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Biological Evaluation of Novel Pyridine derived Compounds - Exploring Cytotoxicity and Gene Targeting Activities

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Biological Evaluation of Novel Pyridine derived Compounds - Exploring Cytotoxicity and Gene Targeting Activities

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Samenvatting

Over the last decades, medicinal chemists have been searching for compounds that
could specifically target cancer cells and not healthy cells. The human ether-a-go-gorelated
gene K+ channel (hERG) has recently been proposed as an anticancer target
[1]. Structural activity relationships of this ion channel allowed the identification of
positively charged pyridines that could effectively interact with the hERG channel
[2]. In the present study, a library of positively charged pyridine derivatives was assed
for cytotoxicity in leukemia cell line (K562) and an immortalized fibroblast cell line
(C5RO). Structural modifications of the pyridine moiety, side chain and peripheral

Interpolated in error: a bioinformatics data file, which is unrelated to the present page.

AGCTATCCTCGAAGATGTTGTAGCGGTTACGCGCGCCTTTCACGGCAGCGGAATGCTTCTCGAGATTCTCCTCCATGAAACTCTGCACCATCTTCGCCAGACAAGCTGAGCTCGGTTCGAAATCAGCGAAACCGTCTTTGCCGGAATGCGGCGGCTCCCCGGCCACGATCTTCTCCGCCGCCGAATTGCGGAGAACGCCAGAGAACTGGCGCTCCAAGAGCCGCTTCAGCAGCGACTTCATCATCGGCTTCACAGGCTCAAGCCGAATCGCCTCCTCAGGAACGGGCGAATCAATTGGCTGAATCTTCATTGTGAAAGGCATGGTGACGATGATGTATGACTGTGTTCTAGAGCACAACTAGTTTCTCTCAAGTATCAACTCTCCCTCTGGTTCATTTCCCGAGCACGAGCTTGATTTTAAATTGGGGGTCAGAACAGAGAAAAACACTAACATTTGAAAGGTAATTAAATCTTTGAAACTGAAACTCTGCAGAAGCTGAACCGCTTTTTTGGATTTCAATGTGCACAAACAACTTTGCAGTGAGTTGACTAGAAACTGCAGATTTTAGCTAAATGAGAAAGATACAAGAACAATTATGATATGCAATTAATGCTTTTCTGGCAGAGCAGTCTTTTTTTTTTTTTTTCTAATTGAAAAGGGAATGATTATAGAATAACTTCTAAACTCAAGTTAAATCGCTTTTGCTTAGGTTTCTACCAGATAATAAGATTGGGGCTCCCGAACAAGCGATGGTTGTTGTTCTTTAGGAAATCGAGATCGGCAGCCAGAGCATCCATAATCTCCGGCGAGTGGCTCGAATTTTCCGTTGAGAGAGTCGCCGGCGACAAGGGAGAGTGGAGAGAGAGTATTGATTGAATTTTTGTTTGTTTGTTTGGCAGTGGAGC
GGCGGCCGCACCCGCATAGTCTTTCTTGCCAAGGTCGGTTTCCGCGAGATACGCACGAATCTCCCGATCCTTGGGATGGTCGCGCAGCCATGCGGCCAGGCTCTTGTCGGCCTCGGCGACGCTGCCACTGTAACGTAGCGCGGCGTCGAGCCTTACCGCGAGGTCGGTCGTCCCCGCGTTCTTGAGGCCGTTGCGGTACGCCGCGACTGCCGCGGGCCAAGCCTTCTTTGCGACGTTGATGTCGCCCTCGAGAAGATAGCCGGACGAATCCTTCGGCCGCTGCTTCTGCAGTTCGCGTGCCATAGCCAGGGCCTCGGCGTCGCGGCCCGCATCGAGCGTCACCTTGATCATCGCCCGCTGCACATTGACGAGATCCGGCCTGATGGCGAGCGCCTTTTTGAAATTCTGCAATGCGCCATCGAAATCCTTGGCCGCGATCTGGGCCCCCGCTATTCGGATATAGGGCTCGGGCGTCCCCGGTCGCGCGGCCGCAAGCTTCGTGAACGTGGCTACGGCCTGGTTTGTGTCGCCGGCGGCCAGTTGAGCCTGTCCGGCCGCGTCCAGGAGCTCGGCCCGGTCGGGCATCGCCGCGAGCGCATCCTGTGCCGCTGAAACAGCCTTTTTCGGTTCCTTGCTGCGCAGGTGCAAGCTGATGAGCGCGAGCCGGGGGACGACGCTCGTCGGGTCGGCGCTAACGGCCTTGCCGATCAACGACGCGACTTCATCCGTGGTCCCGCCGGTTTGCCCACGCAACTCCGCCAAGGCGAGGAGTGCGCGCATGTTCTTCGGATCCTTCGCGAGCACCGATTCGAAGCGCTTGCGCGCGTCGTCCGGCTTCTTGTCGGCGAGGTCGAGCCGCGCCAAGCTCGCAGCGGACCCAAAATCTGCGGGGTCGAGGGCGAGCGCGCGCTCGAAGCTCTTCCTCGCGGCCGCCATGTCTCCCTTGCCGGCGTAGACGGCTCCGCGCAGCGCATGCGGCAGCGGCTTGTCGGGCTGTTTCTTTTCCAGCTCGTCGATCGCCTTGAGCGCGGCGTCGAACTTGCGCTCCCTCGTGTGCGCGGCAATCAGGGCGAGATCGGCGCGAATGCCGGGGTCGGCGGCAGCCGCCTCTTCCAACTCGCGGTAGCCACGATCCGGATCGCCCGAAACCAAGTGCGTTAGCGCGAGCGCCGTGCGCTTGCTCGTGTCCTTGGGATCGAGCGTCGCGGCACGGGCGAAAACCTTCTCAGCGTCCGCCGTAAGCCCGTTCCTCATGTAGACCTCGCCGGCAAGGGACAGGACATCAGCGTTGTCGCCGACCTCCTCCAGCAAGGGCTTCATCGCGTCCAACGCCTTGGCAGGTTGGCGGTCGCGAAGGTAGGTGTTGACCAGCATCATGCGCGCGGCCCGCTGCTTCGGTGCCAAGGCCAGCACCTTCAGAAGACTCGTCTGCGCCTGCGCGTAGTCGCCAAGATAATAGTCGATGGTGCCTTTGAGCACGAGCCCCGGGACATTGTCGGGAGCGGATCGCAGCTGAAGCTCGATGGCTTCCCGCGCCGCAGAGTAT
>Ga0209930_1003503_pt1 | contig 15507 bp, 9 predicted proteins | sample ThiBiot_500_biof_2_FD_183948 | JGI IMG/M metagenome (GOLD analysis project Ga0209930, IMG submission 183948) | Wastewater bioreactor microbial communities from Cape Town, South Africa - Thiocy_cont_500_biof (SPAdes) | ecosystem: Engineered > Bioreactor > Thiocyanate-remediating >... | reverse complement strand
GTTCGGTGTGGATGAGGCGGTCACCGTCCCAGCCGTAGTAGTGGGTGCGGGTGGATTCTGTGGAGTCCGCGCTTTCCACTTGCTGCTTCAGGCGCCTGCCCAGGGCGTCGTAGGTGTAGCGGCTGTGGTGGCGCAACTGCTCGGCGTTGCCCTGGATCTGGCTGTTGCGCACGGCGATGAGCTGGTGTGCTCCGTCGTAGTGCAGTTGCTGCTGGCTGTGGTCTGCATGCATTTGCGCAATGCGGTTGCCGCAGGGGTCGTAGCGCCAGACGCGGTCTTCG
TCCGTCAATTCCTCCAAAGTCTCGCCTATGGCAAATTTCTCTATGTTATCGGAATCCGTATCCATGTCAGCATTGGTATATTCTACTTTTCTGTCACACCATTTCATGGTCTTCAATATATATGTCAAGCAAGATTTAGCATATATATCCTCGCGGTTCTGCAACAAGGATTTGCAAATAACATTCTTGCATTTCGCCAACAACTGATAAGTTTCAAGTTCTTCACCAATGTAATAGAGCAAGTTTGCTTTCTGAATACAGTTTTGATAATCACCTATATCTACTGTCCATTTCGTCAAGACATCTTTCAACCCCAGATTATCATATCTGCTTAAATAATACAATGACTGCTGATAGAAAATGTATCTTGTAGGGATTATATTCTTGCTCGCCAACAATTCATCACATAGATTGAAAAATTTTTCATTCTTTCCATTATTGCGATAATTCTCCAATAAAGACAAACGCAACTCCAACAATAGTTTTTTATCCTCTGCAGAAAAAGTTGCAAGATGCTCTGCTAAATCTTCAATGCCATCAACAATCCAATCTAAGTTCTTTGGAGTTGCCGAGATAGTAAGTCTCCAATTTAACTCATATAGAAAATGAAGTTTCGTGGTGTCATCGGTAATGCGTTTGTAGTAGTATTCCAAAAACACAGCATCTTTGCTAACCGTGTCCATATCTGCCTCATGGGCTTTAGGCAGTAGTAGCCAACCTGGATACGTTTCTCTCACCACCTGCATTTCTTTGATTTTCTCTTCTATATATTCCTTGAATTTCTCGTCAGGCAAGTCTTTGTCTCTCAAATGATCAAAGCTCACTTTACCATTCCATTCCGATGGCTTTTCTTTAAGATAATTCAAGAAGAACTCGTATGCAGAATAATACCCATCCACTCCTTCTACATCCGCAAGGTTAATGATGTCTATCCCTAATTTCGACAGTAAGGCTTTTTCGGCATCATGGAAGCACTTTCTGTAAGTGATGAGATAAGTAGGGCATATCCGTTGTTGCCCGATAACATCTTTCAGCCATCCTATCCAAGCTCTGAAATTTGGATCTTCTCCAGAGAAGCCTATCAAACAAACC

aromatic moieties were evaluated. Most positively charged pyridines were cytotoxic
and only some showed great selectivity toward cancer cells, K562 (leukemia cells)
being particularly sensitive to compounds 8, 10b, 10p, 12a, 12i and 12k (Selectivity
Index >6). The structural requirements to induce selective toxicity are discussed to
shed light on the development of new anticancer drugs.
The ability to achieve site-specific manipulation of the mammalian genome has
widespread implications for basic and applied research. Gene targeting is a process in
which a DNA molecule introduced into a cell replaces the chromosomal segment by
homologous recombination, and thus presents a precise way to manipulate the
genome. Recent results have demonstrated that zinc fingers or other mega-nucleases
can stimulate gene targeting up to 2-fold. However, inducing double stranded breaks
in the genome can lead to chromosome loss, chromosomal rearrangements, apoptosis,
or carcinogenesis. In the present study we demonstrate that chemical modulation is a
valuable alternative of enhancing gene targeting. Our results demonstrated that neutral
pyridines are significantly less toxic then positively charged analogous. We describe
the structural requirements to enhance gene targeting in mouse embryonic stem cells,
allowing the identification of a non toxic-neutral pyridine 13c that is capable of
stimulating gene targeting up to 2,4 fold proving that chemical modulation is a valuable
alternative of stimulating gene targeting.

Toon meer
OrganisatieAvans Hogeschool
OpleidingBiologie en Medisch Laboratoriumonderzoek-Breda
AfdelingATGM Academie voor de technologie van Gezondheid en Milieu
PartnersErasmus MC
Datum2014-01-10
TypeBachelor
TaalEngels

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